On a cold and damp night in Warsaw, a man took me to mass. He took me into the old quarter of the city, to a large church where many people had gathered. There were old women in babushkas and students in jeans, and at the end of the mass they all surged forward to the front of the church where they paid homage to a marshal of the old Polish Army -- the one who had beaten the Russians in the war of 1919-1920.
The marshal's hat lay on the stone floor and around it were arranged flowers. Students stared and women wept and then everyone went out into the night, collars up against the cold, and you were not sure whether what you had just seen was religious or political or both.
The night comes back to me now because of the visit of Pope Paul II. He was not in that church that night, not that I know, anyway, but he was a member of the Polish clergy -- an institution that has stood toe to toe with the Communist state and given up very little. He is coming here to the United States soon and already there is controversy. He would feel at home.
In philadelphia and Boston, the politicians have decided to honor this man by building altars with public funds so the pope can celebrate mass. Civil liberties organizations and spokesmen for some religious denominations have denounced these plans, calling them unconstitutional -- politics at its worst.
The critics have a point. The fact of the matter is that the mayors of both cities are seeking either reelection, as is the case with Kevin White in Boston, or possible election to another office, as is the case of Frank Rizzo in Philadelphia. In neither city are their positions likely to hurt them politically.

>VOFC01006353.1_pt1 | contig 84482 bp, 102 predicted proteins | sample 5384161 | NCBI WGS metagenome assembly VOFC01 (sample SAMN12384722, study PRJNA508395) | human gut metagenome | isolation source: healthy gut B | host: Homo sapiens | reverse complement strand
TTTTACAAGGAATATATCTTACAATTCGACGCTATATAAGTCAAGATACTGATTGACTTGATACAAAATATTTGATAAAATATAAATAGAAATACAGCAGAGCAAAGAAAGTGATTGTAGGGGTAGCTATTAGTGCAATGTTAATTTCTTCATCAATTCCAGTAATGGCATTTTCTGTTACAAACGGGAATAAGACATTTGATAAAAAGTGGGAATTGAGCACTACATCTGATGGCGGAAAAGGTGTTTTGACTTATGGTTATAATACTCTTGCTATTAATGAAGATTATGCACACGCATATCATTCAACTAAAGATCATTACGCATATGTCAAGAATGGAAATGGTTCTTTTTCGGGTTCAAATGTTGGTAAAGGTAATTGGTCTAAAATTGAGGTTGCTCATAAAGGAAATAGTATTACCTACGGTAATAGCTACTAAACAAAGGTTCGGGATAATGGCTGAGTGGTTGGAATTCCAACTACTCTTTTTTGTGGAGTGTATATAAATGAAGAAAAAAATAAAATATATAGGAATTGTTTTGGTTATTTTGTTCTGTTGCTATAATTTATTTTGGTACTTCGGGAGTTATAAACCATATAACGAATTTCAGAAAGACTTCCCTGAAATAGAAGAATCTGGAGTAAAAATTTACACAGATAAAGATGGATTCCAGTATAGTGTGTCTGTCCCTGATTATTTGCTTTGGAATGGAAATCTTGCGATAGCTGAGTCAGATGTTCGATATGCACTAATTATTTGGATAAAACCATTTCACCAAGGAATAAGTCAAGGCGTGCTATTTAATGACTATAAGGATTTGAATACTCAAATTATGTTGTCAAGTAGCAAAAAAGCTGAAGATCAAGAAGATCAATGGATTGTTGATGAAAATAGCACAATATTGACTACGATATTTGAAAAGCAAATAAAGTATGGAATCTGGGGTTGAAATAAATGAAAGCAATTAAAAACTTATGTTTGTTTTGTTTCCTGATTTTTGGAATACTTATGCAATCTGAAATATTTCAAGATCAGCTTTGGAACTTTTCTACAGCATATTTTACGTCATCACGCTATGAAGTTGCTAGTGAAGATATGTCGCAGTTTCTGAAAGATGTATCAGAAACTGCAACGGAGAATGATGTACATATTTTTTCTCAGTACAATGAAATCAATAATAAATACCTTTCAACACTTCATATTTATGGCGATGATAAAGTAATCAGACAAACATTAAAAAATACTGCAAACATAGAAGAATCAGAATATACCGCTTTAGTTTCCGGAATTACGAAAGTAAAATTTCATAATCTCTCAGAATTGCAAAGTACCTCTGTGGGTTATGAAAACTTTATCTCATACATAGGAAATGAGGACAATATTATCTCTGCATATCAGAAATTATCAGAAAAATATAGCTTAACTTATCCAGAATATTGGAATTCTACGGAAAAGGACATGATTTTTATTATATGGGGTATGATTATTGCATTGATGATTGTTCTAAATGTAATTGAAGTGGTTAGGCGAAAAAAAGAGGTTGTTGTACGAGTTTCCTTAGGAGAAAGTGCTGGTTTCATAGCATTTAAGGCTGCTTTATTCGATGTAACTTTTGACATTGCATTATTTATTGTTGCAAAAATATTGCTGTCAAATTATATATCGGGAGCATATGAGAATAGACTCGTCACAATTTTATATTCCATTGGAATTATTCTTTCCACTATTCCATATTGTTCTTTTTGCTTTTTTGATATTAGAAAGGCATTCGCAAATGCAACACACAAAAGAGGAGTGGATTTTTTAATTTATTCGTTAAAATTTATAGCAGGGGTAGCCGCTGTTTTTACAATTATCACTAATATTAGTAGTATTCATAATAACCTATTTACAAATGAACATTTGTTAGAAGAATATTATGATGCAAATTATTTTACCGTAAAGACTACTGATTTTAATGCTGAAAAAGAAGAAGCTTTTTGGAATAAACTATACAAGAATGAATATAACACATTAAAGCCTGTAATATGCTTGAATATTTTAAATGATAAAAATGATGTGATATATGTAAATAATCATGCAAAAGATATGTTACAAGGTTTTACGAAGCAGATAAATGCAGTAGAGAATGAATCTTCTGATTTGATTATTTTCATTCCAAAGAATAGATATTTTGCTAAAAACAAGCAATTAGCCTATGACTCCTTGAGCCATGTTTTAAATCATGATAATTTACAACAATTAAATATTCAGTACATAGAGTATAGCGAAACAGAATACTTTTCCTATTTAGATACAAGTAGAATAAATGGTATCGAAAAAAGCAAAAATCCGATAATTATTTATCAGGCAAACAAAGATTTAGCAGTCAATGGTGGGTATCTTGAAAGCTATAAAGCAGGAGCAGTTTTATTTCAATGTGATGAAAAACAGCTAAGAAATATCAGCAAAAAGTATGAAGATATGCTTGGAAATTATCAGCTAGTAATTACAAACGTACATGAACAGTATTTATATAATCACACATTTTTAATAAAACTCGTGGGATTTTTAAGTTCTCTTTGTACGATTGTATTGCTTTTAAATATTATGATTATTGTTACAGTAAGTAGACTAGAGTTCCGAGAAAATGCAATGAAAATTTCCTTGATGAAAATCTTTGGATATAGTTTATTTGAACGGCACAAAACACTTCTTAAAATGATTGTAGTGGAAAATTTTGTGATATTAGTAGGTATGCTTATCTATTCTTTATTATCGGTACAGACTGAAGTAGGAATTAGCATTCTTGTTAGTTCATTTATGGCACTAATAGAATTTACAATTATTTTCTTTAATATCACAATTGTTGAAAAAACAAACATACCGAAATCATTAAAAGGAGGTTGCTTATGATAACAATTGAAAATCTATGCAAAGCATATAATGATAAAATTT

But there is something more at work here than what you might call crass pandering to the voters. There is the sense you get that to a lot of politi- cians and to a lot of people, the pope's visit is not about religion at all, not religion in the narrow sense of the word, but about something else. It's hard to know what to call it but maybe the best word is celebrity. They want to honor a man, an idea and to recognize in some way what he means to their constituents.
The end result is that the pope is being talked about as if he were a baseball star -- as if he were not, to some people, a controversial figure. This newspaper, for instance, is planning to honor the papal visit with a special section, treating the whole thing as it is was the bicentennial or something -- above controversy. This is meant as a compliment.
But it is not. The pope is a man and a priest and a leader of his church. He has positions. He is a man who stands for certain things, for profoundly felt political and religious beliefs and among them are some highly controversial stands on abortion, divorce and the role of women in his own church. There is no unanimity in these matters and to pretend there is, to pretend they don't exist, is not paying the pope the respect he deserves. It's like treating him as if he were the Queen of England -- all show and no substance.
The point here is not to quibble with the importance of the papal visit or to argue about the greatness of the man. The point, instead, is that to overlook what he stands for, to ignore his beliefs and the religious nature of them, is to trivialize him, to turn him into some sort of benevolent secular Santa Claus figure -- vaguely religious but lovable above all other things.
Now we go back to that church at Warsaw. To have been there, and to other churches, to have gone to the shrine of the martyred monk Maximilian Kolbe at Auschwitz, is to appreciate that this man, this pope, stands for something and that it mocks his life and his accomplishments to fudge it all -- to pretend that he is so bland a figure that public funds can be used in his honor. He is first and foremost a religious figure. They know this in Moscow. It's time they knew it in Boston and Philadelphia.